As true talent will, Paul made it look easy. He stood there projecting bright white energy off the stage as though it were flying from his fingers and his entire person in invisible rays. The concert was such an amazing surprise that the audience could only dance and marvel at what scarcely seemed possible. Glam. The Return of Real Glam. Played by a master surrounded by his acolytes.

Hello Polly, which at that time was Paul with Pointed Sticks members Ian Tiles (drums), Tony Bardach (bass) and Gord Nicholl (keyboards) were stupendous, and instantly became my favourite band. They remain so today in their new incarnation as, simply, Polly. Every song on All Messed Up (2012) is a hit, with “Jet Jet & the Golden Feather,” “It’s a Glam Glitter World” and “Put A Little English On It” topping my playlist.

How did it all happen? Paul first played guitar in The Toys, whose song “Hello” (1978) features incredible lead vocals by Rex Jackson-Coombs. After The Toys, Paul was in the legendary No Fun with David M and Pico. They became CiTR darlings in the ‘80s with their subversive Surrey provenance and the tune, “Be Like Us.”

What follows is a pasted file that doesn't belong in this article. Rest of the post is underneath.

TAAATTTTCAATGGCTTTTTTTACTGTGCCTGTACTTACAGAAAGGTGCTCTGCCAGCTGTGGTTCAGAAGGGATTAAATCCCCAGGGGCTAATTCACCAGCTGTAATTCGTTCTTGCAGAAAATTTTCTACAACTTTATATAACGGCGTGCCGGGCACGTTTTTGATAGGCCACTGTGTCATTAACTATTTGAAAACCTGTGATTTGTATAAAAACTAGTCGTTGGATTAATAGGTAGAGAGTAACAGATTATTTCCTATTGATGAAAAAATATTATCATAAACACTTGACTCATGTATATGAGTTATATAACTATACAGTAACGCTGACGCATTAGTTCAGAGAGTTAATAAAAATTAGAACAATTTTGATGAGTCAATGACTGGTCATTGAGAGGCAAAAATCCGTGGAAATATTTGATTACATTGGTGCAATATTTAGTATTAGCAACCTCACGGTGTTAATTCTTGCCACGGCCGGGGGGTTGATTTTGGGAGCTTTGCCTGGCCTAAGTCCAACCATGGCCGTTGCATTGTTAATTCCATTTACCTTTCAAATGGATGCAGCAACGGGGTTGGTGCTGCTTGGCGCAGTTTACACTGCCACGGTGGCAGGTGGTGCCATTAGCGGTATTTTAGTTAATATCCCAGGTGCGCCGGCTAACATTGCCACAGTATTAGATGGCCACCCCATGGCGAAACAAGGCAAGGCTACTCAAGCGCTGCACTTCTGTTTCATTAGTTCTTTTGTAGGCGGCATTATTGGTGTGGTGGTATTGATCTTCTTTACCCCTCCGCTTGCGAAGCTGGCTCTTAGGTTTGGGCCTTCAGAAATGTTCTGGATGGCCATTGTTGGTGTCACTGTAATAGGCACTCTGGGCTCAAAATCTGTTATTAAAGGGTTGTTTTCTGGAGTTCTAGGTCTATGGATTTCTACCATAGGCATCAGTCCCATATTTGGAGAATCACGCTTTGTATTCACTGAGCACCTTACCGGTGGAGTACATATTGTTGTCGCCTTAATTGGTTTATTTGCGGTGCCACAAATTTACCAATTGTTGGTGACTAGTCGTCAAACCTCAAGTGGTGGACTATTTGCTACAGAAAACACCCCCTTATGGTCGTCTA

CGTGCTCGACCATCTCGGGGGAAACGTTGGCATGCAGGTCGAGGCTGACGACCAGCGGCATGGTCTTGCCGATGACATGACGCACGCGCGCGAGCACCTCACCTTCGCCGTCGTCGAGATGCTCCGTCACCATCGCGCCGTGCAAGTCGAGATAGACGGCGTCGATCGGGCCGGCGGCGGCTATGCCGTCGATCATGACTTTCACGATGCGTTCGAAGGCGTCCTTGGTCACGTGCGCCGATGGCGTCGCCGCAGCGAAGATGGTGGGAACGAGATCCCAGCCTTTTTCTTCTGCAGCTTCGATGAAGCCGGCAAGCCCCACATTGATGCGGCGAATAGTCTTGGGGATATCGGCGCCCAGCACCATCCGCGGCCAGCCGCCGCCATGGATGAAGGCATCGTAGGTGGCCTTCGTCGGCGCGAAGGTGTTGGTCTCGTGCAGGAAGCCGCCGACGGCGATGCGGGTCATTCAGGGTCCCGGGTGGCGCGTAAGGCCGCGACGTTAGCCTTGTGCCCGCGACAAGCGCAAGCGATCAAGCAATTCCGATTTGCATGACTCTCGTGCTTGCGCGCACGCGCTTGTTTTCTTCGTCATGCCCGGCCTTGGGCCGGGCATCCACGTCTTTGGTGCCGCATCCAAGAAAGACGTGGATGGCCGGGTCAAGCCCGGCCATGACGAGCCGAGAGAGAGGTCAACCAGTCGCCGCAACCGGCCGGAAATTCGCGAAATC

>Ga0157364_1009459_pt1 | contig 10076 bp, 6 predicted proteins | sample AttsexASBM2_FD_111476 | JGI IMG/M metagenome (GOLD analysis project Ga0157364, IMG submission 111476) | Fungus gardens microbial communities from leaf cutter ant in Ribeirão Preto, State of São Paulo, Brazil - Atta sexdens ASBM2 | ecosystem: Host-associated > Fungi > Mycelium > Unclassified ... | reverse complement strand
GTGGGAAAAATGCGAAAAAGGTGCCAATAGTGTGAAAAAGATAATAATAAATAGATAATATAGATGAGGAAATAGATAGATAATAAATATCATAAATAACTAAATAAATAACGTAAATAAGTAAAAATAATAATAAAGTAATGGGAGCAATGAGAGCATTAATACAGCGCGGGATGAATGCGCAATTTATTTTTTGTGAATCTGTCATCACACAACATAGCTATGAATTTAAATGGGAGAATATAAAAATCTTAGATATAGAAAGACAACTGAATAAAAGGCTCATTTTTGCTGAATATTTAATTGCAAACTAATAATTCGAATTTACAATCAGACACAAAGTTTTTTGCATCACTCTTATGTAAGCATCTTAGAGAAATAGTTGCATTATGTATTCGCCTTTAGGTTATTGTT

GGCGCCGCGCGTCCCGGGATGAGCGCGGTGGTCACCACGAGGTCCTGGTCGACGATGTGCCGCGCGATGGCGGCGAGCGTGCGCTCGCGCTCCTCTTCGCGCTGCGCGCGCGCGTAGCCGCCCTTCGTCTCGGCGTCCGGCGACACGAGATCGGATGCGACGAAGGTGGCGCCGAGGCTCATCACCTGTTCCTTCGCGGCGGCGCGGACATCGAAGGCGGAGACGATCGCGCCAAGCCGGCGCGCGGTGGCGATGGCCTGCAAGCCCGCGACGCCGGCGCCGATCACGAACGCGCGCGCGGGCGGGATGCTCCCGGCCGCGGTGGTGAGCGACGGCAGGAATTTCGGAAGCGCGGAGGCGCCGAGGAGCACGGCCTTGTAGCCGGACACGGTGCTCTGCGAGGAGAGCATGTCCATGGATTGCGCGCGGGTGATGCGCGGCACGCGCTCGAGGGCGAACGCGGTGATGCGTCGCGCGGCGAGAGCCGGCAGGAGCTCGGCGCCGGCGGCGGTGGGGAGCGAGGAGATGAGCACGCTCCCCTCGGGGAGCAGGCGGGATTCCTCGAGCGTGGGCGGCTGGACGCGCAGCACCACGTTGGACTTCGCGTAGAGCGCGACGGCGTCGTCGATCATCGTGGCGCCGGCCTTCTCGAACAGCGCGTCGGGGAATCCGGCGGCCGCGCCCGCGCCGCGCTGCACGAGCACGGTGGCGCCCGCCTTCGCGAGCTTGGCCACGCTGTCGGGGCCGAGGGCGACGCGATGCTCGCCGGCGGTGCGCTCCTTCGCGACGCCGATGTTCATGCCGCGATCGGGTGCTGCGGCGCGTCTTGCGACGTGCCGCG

Paul Leahy || Illustration by Michael Shantz for Discorder Magazine
Paul Leahy || Illustration by Michael Shantz for Discorder Magazine

Paul bridged the millennium (1998-2006) with The Transvestimentals, whose enchanting, otherworldly “Cosmic Planet Rock” called upon the talents of Nicole Steen and Valeria Fellini who in addition to being musicians, were both candy-makers at Lee’s Chocolates on 10th Avenue until it closed.

Next, Paul collaborated with producer / musician Marc L’Esperance in Pleasure Suit, a project that proved to be an ideal incubator for Paul’s return to his ultra-Glam roots in (Hello) Polly.

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We were a few friends visiting Paul at the hospital last month. Gord and I entered, tentatively, bouquet in hand, not wanting to disturb. Paul was seated with his guitar, jamming with Marc on “Filthy Chair,” practicing for the then-upcoming Super Duper Show at the Rickshaw Theatre. Paul rose and gestured for us come in. Hugs all around and then he found his notebook and wrote: “Hang out.” Offered cups of tea, we felt welcomed and sat down to join the circle. Paul’s wife Kimiko looked through his lyric notebook for a line they were trying to remember as Marc leaned in close to watch the movement of Paul’s nimble fingers on the fretboard. And then they were playing together, even managing to sing a few lines. A verse. A chorus. Another verse. There was magic in the room and we all felt it. Sublime.

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Paul Leahy passed away January 26, the night before his tribute concert at the Rickshaw Theatre. We send condolences to his friends, family and fans.